Last Monday, as most elected officials returned home, one state senator spent the night out… at a homeless shelter. Former New Jersey Governor Richard Codey is now a state senator from Essex and Morris Counties. On Monday night, disguised with a pasted-on gray beard and some effective make-up, the man who once ran New Jersey slept at the Goodwill Mission in Newark. His night out marked the end of a four-month investigation into the state’s services for the mentally ill. New Jersey, like a number of states across the country, has been hit with severe budget cuts in the wake of the financial crisis. Codey was determined to find out just how these service cuts have affected citizens in his district.
Tuesday, February 28, 2012
In the wake of the 2008 financial crisis and ongoing recession, one of the services states have most frequently chosen cut have been those relating to mental health. Since 2010, nearly 4,000 state psychiatric facilities have been closed, and the duration of hospital stays have gone down 39 percent. However, it's no secret that financial difficulties increase rates of depression and anxiety, and these shortened periods of observation have sometimes had fatal consequences.
Wednesday, October 19, 2011
The name Sybil brings to mind the 1973 nonfiction book and the TV movie based on it, about a woman named with 16 different personalities. The story became both a pop phenomenon and a revolutionary force in the psychotherapy industry, and now journalist Debbie Nathan looks at the true story behind it. In Sybil Exposed: The Extraordinary Story Behind the Famous Multiple Personality Case, she reveals how three women created what may have been an elaborate fraud.
Friday, August 19, 2011
Ned Zeman, contributing editor at Vanity Fair, recounts his struggle with clinical depression and he describes mood disorders, memory, shock treatment therapy and his own quest to get back to normal. His memoir The Rules of the Tunnel: My Brief Period of Madness recounts suddenly being gripped by anxiety and depression at age 32. He experimented with various therapists, medication, hospitals, even trying electroconvulsive therapy, and he writes of his struggle to overcome the depression that had taken over his life.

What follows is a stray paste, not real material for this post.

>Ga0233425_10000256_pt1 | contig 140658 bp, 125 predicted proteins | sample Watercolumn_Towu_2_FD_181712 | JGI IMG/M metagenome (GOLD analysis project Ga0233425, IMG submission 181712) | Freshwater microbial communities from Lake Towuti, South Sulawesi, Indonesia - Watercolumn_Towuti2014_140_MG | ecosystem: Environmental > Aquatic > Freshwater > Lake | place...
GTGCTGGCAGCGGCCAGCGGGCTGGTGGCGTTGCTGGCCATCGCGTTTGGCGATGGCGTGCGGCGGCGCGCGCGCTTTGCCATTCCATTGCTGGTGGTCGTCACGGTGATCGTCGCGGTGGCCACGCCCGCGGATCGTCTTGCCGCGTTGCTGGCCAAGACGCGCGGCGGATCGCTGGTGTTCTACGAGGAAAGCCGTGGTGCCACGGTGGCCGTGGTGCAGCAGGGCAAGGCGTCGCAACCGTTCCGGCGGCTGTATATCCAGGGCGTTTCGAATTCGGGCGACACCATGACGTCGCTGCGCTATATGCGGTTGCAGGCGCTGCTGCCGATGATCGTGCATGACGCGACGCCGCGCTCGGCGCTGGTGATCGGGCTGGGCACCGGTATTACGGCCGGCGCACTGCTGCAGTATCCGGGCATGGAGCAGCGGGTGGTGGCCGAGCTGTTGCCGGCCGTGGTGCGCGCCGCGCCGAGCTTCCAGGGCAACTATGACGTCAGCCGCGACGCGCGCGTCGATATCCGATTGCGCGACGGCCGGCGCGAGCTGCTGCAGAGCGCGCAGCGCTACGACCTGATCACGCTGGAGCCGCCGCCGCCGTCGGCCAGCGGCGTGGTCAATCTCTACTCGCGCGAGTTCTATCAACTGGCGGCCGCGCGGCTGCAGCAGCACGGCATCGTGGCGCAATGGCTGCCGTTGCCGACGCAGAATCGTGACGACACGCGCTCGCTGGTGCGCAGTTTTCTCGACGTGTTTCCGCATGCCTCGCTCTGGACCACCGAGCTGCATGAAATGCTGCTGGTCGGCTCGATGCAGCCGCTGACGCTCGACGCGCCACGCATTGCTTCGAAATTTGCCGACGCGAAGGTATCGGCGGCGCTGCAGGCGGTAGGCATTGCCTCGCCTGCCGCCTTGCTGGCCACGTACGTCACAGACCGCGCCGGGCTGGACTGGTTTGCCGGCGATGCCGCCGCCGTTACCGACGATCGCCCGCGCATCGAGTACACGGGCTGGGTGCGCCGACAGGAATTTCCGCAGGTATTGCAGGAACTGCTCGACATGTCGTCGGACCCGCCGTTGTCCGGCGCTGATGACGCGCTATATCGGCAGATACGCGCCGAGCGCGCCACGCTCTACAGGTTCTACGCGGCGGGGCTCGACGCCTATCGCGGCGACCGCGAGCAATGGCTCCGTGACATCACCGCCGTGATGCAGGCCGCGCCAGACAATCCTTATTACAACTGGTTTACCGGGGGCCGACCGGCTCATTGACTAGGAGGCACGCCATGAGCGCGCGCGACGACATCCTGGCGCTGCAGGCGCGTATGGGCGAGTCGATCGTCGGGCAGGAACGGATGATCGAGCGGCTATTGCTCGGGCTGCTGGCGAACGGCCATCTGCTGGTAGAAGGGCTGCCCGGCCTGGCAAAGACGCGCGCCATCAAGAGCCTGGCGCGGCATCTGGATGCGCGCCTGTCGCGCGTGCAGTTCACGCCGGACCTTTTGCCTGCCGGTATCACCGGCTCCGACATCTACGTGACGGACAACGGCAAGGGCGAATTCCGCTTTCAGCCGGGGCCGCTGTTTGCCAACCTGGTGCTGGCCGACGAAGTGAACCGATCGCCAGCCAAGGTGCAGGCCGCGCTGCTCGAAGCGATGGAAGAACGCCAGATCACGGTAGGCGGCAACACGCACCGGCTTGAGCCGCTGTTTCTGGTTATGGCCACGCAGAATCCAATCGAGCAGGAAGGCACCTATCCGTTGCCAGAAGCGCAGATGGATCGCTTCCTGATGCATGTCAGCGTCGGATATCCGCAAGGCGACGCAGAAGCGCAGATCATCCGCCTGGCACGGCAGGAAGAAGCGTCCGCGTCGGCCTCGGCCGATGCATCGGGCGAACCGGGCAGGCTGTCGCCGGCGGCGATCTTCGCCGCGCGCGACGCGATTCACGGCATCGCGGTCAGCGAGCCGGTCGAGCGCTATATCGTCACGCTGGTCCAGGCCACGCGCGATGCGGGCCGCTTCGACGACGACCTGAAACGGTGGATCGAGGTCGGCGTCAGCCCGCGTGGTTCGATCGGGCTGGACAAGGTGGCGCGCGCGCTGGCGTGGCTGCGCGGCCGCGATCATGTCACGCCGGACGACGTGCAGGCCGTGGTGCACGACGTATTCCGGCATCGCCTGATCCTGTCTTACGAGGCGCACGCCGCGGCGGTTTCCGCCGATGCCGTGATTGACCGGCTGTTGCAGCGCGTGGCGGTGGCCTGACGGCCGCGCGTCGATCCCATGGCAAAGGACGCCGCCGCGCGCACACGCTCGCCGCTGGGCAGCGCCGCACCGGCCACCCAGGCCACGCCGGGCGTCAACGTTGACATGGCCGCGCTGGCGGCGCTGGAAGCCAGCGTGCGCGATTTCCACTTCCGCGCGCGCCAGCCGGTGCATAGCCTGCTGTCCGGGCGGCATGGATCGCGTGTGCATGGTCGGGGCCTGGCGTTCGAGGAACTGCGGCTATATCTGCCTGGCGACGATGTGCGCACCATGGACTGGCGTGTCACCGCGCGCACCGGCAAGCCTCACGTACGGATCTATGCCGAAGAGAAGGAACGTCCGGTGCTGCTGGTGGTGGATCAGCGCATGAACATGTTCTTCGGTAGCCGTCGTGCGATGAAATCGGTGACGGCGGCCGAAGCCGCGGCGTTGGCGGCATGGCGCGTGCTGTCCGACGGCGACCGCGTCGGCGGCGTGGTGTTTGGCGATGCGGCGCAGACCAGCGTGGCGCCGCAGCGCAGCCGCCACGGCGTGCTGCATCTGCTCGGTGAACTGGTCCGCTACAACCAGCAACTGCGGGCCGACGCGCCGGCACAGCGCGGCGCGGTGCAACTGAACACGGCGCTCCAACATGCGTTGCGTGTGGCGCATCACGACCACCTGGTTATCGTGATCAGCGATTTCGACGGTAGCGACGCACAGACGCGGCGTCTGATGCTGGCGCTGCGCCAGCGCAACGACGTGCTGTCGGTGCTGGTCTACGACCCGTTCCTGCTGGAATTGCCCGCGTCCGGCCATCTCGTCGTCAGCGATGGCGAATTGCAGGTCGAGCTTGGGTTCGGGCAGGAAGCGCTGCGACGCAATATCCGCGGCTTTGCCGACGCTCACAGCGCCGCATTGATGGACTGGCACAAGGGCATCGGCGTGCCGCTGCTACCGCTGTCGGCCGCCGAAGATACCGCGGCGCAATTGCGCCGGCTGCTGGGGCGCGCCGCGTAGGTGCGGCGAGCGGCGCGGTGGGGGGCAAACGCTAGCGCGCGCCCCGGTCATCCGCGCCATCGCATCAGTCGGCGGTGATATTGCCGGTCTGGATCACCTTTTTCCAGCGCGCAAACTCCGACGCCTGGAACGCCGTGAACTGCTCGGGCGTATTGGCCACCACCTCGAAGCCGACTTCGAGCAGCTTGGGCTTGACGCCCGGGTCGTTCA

Monday, August 08, 2011
Nassir Ghaemi, MD, professor of psychiatry at Tufts University School of Medicine, director of the Tufts Medical Center Mood Disorders Program in Boston and author of A First-Rate Madness: Uncovering the Links Between Leadership and Mental Illness, looks at the surprising links between successful leadership and mood disorders.
Tuesday, July 19, 2011
For almost 40 years, conventional wisdom has been that mental illness is caused by a chemical imbalance in the brain. "Serotonin" is a household word, along with Prozac, Zyprexa, and Zoloft. But recently, there's been a vigorous debate within the medical community over whether that line of thinking is accurate. This summer Marcia Angell, a physician, senior lecturer at Harvard, and former editor-in-chief of The New England Journal of Medicine, wrote in the New York Review of Books that the chemical-imbalance model of mental illness may be ineffective at best — and harmful, at worst.
Thursday, June 23, 2011
Tuesday, January 18, 2011
I can't believe that Arizona would even think about putting a firearm in the atmosphere of a college. I cannot start to tell you the level of really responsible thinking and shaping your mind that goes into, even a police officer, getting a firearm.
Tuesday, January 18, 2011